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Health insurers must justify their rate hikes

Companies required to post reasons online

WASHINGTON – Health insurers will have to start publicly justifying big rate increases, according to a new requirement of the health care law implemented Thursday to put pressure on insurance companies to hold down skyrocketing premiums.

The new rules will mandate that insurers post on their websites an explanation of premium increases that exceed 10 percent. They must submit them to state and federal regulators, who will also post them later this year.

“For far too long, families and small employers have been at the mercy of insurance rate increases that often put coverage out of their reach,” Secretary of Health and Human Services Kathleen Sebelius said in a statement. “Rate review will shed a bright light on the industry’s behavior and drive market competition to lower costs.”

The rules do not give state and federal regulators new authority to block rate hikes, however, even if government officials find the increases are unjustified.

Some states already have this power, and several particularly aggressive states, such as Oregon and Rhode Island, routinely make insurers lower their rate increases after determining proposed hikes are unjustified.

Even in less activist states, some regulators have been beefing up oversight of insurance companies with the help of federal grant money made available by the health care law President Barack Obama signed last year.

But to the chagrin of consumer advocates, 30 states still do not have authority to block rate hikes in both the individual and small-group markets, according to a 2010 survey by the nonprofit Kaiser Family Foundation.

“Disclosure alone will never be enough to prevent health insurers from charging unreasonable insurance premiums. To protect consumers, regulators must have the power to review and reject excessive rates,” said Carmen Balber, Washington director for California-based Consumer Watchdog.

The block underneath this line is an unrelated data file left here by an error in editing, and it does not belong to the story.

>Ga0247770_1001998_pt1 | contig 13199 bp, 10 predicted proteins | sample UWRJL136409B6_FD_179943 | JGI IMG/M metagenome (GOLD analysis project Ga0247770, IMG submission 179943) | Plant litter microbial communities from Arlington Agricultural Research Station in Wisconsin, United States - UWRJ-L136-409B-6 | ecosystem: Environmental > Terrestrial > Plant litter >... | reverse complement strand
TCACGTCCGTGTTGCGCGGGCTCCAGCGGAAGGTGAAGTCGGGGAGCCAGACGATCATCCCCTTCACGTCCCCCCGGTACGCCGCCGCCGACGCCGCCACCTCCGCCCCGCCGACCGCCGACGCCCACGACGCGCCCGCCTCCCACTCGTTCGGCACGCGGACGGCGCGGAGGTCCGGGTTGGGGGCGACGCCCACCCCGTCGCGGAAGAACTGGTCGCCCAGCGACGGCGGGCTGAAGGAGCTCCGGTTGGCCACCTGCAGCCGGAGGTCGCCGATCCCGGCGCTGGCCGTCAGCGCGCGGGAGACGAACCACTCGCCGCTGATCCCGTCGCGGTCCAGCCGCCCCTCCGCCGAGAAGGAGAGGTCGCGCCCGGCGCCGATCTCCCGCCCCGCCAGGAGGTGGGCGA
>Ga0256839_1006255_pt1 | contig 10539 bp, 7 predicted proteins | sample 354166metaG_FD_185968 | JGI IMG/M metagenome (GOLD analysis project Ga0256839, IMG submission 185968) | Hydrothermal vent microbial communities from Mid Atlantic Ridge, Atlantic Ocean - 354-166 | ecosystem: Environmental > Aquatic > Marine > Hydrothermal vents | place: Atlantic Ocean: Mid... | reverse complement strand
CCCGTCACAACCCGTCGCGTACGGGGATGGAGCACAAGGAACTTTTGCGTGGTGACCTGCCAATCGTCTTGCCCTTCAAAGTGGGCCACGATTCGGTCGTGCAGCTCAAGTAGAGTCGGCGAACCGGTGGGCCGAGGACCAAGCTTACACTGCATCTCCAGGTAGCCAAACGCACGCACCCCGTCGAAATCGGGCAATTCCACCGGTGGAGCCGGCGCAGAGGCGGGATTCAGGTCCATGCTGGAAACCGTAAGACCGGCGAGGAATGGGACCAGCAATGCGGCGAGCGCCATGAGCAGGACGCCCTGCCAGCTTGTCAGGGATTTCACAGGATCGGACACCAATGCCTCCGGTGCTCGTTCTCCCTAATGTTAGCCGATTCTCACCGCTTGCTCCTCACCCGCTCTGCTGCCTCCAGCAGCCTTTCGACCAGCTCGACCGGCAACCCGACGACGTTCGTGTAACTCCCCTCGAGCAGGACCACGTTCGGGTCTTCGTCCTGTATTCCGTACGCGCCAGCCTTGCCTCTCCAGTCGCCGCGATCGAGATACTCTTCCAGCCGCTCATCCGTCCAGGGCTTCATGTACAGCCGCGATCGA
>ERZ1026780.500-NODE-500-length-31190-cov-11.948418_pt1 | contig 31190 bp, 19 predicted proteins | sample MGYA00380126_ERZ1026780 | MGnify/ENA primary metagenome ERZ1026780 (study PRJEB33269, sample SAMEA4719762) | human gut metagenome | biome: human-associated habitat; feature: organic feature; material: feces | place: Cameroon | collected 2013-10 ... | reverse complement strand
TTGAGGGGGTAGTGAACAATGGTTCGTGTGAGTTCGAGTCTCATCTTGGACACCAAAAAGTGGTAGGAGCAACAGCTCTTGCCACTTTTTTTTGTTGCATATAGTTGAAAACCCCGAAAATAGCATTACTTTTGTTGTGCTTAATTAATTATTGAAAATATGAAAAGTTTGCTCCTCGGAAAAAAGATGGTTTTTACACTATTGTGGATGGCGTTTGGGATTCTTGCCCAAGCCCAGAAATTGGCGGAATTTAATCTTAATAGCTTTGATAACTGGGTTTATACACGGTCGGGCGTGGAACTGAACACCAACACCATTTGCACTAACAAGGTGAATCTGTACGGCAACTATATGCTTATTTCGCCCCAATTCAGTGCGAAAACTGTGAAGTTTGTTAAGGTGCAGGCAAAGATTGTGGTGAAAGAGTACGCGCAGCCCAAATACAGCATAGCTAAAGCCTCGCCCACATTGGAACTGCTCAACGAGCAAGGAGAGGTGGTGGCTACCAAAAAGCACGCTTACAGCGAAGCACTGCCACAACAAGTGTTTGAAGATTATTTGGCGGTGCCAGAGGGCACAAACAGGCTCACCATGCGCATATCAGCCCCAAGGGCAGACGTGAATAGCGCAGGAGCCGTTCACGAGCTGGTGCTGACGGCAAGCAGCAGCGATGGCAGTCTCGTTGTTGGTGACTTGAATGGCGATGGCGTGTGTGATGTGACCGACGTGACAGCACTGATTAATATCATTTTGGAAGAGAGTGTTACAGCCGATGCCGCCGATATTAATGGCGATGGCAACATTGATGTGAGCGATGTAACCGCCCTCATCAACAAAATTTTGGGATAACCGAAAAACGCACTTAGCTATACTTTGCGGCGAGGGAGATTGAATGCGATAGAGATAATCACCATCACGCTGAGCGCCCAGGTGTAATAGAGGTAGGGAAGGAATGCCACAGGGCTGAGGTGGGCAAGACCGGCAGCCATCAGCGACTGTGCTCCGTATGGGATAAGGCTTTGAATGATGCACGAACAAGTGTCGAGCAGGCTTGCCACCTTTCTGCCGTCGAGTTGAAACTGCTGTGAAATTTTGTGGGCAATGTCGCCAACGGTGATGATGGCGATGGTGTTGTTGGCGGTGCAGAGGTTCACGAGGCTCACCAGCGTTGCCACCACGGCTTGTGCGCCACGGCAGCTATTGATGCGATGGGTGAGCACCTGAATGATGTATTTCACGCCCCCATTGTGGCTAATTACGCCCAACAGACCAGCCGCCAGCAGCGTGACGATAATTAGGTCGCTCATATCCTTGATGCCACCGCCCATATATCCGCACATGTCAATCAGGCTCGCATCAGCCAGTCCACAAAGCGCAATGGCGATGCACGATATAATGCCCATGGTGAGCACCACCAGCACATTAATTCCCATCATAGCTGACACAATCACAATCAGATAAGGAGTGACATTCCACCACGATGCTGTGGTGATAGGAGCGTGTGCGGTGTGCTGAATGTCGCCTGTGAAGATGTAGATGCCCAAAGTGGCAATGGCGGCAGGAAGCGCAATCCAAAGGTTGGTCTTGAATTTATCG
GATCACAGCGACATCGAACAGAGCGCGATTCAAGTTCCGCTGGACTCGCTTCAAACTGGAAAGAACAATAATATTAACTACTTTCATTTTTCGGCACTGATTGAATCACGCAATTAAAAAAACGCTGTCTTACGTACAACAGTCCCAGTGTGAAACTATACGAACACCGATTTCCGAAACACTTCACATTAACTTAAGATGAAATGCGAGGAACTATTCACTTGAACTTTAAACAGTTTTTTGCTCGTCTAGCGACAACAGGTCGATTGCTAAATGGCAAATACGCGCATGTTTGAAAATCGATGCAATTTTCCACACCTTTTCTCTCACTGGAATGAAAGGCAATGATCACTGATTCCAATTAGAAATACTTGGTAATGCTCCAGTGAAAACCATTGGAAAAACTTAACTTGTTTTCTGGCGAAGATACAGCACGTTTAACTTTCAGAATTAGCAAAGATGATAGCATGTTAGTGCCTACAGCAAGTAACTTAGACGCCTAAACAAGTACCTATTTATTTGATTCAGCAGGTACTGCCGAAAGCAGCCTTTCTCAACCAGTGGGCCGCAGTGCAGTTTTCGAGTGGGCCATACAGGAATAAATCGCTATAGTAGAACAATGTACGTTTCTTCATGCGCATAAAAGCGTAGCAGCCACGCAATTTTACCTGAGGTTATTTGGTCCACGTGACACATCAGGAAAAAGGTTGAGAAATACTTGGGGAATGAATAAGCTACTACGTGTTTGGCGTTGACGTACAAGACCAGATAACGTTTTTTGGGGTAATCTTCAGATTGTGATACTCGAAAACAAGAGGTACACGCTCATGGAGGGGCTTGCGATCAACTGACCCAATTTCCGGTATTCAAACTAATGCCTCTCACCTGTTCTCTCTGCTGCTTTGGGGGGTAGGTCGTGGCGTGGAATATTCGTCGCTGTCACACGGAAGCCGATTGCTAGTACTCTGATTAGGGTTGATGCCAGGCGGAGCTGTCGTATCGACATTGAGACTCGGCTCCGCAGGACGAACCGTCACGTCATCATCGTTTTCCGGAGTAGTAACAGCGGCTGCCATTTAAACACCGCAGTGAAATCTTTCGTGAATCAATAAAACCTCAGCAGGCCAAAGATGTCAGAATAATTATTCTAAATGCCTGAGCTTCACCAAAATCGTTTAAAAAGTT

The insurance industry, long a powerhouse in state capitols nationwide, has vigorously fought efforts to give regulators this enhanced authority, saying it is unnecessary.

This week, an effort in California to give the state’s insurance commissioner greater authority collapsed in the statehouse.

On Thursday, America’s Health Insurance Plans, the industry’s Washington-based lobbying arm, reiterated its opposition to enhanced oversight, suggesting that the premiums are “a reflection of the underlying cost of medical care in a local market.”

The Obama administration plans to rely on state insurance regulators to scrutinize insurance rates.

But federal regulators will conduct insurance oversight in states where the administration has determined that state oversight is inadequate, including Alabama, Arizona, Louisiana, Missouri, Montana, Pennsylvania, Virginia and Wyoming.

In the future, the Obama administration plans to work with states to set individual state-by-state thresholds for rate hikes that will require public explanations from insurance companies.


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